The Job Retention Scheme is a really important tactic for businesses looking to retain good employees and save cash. We’ve updated our notes on the scheme, which is copied below for reference.
Updates (including guidance 4/4/2020)
- HMRC will be the body that administers the grant scheme.
- Now confirmed that Charitable and not for profit organisations will be eligible.
- Whilst the scheme is backdated to the 1 March grants will only be available when employers have agreed furlough terms with their employees and they have stopped work, subject to employment law in the usual way.
- Available to all employees on the payroll at 29 February.
- The employer will pay the employee through payroll and as such RTI submissions will still be maintained. This actually makes a lot of sense as it is a system that already works well.
- Relevant employees must be designated as furloughed employees.
- The scheme will not cover dividends where directors/ shareholders of owner managed companies pay small salaries and the balance as dividends.
- The grant will cover all employment costs including; salary, employer pension contributions and employer NIC.
- The grant will be taxed and should be included in the profits computation for the relevant year.
Illustration (taken from the ICAEW article) shows how the grant would be calculated. Note assumes no pension payments. If a pension was paid (i.e. Mr A was opted in) the grant would cover this too being 80% x (£2,000) + Ers NIC + Ers Pension subject to the £2,500 cap. Note that the Ers NIC and Pension will be calculated using the new 80% salary as reference.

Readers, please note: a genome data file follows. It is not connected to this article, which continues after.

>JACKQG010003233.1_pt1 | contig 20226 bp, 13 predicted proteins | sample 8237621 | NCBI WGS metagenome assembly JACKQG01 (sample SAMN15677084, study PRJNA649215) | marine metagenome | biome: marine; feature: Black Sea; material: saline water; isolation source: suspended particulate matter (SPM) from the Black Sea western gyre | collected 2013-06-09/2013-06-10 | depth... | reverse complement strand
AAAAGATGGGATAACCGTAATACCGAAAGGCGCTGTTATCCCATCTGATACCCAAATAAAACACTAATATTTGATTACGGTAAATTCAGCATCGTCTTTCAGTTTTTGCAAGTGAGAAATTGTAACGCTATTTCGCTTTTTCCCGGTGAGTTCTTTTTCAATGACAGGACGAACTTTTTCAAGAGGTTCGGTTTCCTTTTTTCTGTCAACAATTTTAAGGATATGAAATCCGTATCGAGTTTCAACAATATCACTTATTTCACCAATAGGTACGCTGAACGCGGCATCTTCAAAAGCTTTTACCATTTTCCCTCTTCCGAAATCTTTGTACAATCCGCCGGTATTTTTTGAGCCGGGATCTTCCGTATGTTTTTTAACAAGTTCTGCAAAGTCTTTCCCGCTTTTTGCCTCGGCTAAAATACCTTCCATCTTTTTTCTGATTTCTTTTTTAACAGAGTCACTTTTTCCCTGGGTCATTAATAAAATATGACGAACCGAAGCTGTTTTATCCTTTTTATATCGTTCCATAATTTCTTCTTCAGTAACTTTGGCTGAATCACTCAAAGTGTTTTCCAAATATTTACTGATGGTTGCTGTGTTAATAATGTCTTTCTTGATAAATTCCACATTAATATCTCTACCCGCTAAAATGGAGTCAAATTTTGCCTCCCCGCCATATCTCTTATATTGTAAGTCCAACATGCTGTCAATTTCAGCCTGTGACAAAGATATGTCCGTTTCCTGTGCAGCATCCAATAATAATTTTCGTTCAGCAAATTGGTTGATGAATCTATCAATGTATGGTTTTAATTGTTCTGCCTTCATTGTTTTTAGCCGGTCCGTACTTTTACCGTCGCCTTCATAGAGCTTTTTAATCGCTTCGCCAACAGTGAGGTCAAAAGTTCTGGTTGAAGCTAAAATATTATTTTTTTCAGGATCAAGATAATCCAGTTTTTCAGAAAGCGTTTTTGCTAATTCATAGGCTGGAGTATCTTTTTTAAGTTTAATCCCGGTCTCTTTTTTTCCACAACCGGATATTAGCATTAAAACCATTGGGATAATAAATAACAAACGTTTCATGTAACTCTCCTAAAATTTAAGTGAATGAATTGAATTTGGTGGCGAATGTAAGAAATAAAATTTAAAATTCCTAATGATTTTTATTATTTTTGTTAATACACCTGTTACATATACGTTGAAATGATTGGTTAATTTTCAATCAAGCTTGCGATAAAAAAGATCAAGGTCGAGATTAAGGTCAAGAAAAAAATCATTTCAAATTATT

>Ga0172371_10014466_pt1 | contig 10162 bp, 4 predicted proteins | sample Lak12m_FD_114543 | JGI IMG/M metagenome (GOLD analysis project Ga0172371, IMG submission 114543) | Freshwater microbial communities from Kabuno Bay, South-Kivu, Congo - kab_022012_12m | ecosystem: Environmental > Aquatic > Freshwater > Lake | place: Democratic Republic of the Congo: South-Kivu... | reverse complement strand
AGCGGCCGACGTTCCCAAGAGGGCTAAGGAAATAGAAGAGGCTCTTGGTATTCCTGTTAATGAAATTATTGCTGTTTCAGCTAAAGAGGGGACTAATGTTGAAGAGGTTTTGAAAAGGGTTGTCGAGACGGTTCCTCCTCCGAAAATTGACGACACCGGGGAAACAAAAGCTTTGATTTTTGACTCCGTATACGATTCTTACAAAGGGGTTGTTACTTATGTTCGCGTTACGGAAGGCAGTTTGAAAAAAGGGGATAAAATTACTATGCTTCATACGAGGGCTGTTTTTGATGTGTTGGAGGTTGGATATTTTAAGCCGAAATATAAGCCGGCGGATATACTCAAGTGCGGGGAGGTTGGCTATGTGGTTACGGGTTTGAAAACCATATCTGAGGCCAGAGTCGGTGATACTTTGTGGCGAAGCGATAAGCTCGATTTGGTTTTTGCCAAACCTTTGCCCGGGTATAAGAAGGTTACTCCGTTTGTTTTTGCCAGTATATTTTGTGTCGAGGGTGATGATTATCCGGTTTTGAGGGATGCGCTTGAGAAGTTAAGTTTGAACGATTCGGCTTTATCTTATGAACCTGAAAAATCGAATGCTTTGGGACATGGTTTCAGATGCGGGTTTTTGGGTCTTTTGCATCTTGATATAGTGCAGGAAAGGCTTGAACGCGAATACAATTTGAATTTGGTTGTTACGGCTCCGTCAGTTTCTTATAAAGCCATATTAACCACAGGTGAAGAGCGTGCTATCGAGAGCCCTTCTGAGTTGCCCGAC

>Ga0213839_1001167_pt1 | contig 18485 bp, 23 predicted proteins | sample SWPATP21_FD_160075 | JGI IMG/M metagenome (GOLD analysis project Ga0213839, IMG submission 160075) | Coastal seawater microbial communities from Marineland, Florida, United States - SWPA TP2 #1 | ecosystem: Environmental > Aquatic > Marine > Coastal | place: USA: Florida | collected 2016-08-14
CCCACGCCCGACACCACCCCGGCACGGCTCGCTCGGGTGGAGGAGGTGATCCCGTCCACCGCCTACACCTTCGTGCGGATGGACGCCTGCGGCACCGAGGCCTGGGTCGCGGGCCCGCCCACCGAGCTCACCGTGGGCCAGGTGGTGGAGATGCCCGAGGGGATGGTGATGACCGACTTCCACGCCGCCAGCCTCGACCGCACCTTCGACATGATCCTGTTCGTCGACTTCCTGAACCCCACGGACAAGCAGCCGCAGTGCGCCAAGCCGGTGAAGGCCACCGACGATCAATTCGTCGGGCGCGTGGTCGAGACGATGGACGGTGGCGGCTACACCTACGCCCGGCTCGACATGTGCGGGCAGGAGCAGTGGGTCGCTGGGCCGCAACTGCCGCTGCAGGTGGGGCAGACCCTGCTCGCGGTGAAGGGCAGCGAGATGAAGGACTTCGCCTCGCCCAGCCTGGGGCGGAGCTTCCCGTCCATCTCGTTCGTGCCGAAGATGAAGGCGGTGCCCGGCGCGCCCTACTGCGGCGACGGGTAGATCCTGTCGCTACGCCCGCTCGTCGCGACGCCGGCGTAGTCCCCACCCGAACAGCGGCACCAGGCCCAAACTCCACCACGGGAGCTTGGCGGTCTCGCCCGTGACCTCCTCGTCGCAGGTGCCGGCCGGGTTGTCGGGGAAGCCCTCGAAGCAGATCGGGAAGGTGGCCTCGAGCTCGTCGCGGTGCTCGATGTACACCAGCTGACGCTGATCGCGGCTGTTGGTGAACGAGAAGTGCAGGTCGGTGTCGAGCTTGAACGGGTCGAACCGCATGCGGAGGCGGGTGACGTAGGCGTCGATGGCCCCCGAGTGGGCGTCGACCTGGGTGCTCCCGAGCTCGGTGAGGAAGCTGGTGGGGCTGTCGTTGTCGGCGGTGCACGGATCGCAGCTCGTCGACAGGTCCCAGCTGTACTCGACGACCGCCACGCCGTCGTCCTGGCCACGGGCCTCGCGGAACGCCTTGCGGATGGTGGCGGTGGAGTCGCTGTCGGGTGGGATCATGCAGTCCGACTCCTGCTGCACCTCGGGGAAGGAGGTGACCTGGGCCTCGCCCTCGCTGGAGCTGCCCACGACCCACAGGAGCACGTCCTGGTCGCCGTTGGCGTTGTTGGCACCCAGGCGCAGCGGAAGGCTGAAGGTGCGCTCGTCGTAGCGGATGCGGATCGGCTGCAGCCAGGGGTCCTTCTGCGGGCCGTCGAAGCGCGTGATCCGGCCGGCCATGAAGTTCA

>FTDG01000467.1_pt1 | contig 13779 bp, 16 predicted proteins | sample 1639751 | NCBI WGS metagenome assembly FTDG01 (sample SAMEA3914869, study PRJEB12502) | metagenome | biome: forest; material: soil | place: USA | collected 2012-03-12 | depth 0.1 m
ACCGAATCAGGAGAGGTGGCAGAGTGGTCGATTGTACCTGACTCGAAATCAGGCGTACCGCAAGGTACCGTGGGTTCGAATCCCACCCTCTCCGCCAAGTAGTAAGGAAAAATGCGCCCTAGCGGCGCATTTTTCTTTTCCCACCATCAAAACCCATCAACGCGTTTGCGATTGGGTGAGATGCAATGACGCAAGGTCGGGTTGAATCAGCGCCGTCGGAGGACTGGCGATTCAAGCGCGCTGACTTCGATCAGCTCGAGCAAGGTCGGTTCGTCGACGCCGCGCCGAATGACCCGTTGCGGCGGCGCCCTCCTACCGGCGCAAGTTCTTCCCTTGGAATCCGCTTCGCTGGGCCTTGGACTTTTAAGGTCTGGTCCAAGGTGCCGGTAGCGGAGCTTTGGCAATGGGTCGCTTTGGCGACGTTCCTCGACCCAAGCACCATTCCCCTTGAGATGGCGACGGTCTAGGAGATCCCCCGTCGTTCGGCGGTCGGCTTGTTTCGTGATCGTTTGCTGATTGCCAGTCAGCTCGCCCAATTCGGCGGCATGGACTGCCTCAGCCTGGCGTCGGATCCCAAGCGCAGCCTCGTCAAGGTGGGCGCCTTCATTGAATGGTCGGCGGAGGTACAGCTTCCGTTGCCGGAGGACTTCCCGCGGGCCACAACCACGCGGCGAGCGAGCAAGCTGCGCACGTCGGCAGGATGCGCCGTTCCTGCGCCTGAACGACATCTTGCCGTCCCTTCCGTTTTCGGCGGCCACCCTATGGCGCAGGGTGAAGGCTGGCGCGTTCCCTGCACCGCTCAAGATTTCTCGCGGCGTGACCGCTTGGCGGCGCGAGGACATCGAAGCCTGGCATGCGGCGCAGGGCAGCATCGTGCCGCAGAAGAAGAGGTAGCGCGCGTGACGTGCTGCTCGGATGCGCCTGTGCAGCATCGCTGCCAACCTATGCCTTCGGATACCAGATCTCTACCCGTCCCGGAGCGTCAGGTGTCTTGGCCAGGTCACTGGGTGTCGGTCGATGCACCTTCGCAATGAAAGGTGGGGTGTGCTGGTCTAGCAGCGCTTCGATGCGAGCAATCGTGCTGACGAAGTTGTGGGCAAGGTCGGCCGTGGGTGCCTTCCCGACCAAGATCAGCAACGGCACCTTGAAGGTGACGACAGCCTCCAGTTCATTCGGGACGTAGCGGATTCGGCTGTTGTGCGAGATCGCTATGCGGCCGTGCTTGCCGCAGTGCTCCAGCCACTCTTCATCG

What you’ll need to make a claim
To make a claim you will need the following information:-
- your ePAYE reference number
- the number of employees being furloughed
- the claim period (start and end date)
- amount claimed (see note – how much can you claim)
- your bank account number and sort code
- your contact name
- your phone number.
HMRC advise that business owners will need to calculate the amount you are claiming. However, HMRC will retain the right to retrospectively audit all aspects of a claim.
HMRC advise that claims can be made using payroll data either “shortly before or during running payroll.”
How much you can claim?
- 80% of your employees’ wages up to a maximum of £2,500.
- Minimum automatic enrolment employer pension contributions on the subsidised wage.
- Grants will be prorated if your employee is only furloughed for part of a pay period.
- Claims should be made from the date the employee finished work and starts on furlough leave, not when the decision is made or they were written to.
- Employers National Insurance contributions.
One of the problems with the scheme is the delay in being able to make claims and receive funds. The grant covers a period of three weeks and could split a payroll period if it falls in between. If an employee was furloughed on 20 March there could be 11 days available for the March claim.